I want to preface this blog by noting that I had a chance this past weekend to visit the Mission of San Buenaventura in Ventura, CA. My wife’s cousin lives there and we went to see her and her mom for the day. The mission is really interesting: it has a museum, beautiful courtyard, and large chapel. My trip thus provided me with the person of focus for this blog: St. Bonaventure (1217-1274).
He was a Franciscan, having been dedicated by his mother to Saint Francis when he was sick as a child (Robson, “Saint Bonaventure” in The Medieval Theologians, Oxford: Blackwell, 2001, 187). Some of his major works were Breviloquium and De praeparatione ad missam (“Preparation for mass”). He wrote other treatises and commentaries as well, but one of the more intriguing works of his is the Journey of the Mind into God (Itinerarium mentis in deum), which blends classical philosophy and Christian theology.
In this work, Bonaventure writes, “In the initial space of creation, [humanity] was made fit for the quiet of contemplation, and therefore God placed [them] in a paradise of delights. But turning from the true light to changeable good, [humanity] was bent over by its own fault, and the entire human race by original sin, which infected human nature in two ways: the mind with ignorance and the flesh with concupiscence.” (1.7; in Bonaventure, Ewart Cousins, ed. and trans. New York: Paulist Press, 1978).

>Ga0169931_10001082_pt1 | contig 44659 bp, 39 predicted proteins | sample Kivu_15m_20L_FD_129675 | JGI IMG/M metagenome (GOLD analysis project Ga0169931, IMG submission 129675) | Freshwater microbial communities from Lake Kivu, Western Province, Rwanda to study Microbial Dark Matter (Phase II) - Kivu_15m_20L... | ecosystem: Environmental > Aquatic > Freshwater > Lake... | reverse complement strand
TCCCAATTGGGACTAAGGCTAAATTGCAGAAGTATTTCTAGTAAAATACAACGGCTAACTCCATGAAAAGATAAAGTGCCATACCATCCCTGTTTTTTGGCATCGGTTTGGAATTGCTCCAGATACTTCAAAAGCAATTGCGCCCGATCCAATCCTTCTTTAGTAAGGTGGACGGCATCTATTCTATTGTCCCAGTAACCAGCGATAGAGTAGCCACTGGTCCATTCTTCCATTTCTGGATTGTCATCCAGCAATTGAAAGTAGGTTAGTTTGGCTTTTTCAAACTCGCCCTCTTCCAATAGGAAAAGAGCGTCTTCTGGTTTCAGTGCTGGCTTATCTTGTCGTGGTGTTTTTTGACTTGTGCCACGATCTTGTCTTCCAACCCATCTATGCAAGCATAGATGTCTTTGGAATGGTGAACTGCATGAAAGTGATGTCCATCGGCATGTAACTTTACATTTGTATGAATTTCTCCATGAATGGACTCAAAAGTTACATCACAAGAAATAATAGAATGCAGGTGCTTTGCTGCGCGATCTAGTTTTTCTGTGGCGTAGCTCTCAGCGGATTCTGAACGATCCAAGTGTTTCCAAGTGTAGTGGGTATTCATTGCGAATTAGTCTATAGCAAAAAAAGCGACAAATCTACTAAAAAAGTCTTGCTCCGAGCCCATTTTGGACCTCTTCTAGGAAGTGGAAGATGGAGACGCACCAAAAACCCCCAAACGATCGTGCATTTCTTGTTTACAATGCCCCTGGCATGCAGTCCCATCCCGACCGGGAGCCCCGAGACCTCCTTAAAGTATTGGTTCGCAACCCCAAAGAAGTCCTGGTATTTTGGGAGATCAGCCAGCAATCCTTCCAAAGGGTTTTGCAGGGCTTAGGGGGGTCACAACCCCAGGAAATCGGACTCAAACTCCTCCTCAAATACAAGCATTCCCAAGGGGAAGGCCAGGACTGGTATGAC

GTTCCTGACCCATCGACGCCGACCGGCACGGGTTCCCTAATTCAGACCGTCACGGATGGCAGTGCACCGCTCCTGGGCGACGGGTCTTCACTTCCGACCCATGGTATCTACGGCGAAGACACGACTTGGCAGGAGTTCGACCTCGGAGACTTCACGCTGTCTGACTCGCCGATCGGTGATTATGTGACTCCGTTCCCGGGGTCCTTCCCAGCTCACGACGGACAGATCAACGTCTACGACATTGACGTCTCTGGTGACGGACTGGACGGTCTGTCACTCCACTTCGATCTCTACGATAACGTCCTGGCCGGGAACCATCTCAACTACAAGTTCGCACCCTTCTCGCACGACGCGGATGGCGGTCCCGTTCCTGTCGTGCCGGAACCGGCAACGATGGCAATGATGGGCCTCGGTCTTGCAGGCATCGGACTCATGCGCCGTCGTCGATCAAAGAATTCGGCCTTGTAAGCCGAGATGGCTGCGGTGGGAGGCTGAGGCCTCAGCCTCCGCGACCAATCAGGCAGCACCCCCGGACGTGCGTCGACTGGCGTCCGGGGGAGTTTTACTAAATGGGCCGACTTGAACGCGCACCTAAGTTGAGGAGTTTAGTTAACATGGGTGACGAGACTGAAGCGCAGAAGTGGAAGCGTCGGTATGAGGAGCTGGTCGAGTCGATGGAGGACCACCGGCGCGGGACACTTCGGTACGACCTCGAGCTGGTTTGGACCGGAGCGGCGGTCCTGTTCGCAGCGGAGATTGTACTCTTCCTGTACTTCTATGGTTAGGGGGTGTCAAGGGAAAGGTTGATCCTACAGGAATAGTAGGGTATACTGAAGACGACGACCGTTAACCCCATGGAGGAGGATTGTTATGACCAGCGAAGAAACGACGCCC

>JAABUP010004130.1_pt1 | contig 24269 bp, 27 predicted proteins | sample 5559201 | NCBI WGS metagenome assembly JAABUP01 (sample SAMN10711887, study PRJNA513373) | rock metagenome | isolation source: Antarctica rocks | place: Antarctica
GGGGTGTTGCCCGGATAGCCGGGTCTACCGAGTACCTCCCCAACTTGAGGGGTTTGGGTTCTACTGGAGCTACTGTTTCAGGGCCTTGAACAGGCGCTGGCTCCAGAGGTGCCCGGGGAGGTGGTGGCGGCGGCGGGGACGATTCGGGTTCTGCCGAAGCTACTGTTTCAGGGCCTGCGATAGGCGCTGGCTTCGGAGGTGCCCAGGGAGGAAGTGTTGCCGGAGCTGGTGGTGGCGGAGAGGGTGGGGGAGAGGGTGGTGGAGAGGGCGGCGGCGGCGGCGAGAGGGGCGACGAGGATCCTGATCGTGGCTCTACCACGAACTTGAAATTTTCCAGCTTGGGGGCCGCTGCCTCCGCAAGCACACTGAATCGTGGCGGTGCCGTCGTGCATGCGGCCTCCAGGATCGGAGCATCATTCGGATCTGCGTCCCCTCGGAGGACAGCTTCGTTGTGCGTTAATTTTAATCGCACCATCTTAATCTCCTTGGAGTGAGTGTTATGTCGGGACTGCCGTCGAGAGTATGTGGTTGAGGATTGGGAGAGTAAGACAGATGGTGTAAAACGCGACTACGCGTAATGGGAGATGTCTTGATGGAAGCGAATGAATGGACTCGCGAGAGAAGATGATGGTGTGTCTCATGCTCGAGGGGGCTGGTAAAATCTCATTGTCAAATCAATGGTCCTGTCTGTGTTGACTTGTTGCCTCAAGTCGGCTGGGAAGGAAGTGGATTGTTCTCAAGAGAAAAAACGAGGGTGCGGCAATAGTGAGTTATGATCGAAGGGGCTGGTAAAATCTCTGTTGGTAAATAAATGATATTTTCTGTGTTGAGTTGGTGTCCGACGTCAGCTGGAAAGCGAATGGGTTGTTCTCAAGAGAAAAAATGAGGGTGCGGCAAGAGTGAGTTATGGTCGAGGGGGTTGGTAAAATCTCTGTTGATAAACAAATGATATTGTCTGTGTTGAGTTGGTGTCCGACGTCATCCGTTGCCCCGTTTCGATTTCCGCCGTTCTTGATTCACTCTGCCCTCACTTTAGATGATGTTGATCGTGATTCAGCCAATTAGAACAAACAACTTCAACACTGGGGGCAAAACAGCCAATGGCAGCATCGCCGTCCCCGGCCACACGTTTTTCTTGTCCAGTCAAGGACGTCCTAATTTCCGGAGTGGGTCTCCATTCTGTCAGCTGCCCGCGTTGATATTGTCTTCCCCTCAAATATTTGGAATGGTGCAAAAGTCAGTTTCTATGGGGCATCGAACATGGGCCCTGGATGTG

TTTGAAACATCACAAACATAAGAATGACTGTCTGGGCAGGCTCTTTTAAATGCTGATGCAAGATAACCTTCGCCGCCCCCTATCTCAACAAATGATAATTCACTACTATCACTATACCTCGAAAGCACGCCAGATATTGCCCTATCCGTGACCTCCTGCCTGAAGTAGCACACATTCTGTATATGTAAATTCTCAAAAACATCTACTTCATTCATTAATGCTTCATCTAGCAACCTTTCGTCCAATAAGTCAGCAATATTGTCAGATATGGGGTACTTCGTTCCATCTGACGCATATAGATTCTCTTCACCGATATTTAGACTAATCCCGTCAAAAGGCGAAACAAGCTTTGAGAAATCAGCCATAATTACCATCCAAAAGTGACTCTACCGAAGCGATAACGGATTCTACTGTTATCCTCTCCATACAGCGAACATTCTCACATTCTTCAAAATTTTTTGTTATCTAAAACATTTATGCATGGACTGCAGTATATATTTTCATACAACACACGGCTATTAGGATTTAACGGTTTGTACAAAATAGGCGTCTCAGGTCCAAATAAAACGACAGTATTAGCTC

I love how Bonaventure sees the pre-Fallen state of humanity as “fit for the quiet of contemplation.” Such a characterization really speaks volumes about how we are today. One of the most frequent things spoken of in churches concerns how we all need to shut our minds off in order to pray, read the Bible, worship, etc. Bonaventure’s words show that our descent into a fallen state has essentially brought our minds to a place of “ignorance,” but I would also add that our minds are perpetually in a state of cacophony.
I am reminded of the courtyard at the mission in Ventura, CA that I recently visited. The beauty of the courtyard also contained an element of tranquil quiet. There was a mass being held in the chapel, so most people were using hushed voices. I think that all to often the busyness and noisiness of our lives get in the way of our contemplation of God. I know that I am definitely at fault in this as well. I hope this week that like me, you can find time to shut out the noise and really focus on God’s goodness and mercy.
I want to close with a question for discussion: What is your favorite way to shut out the world and enjoy God? Or, more generally, how do you get away from the noise in your life?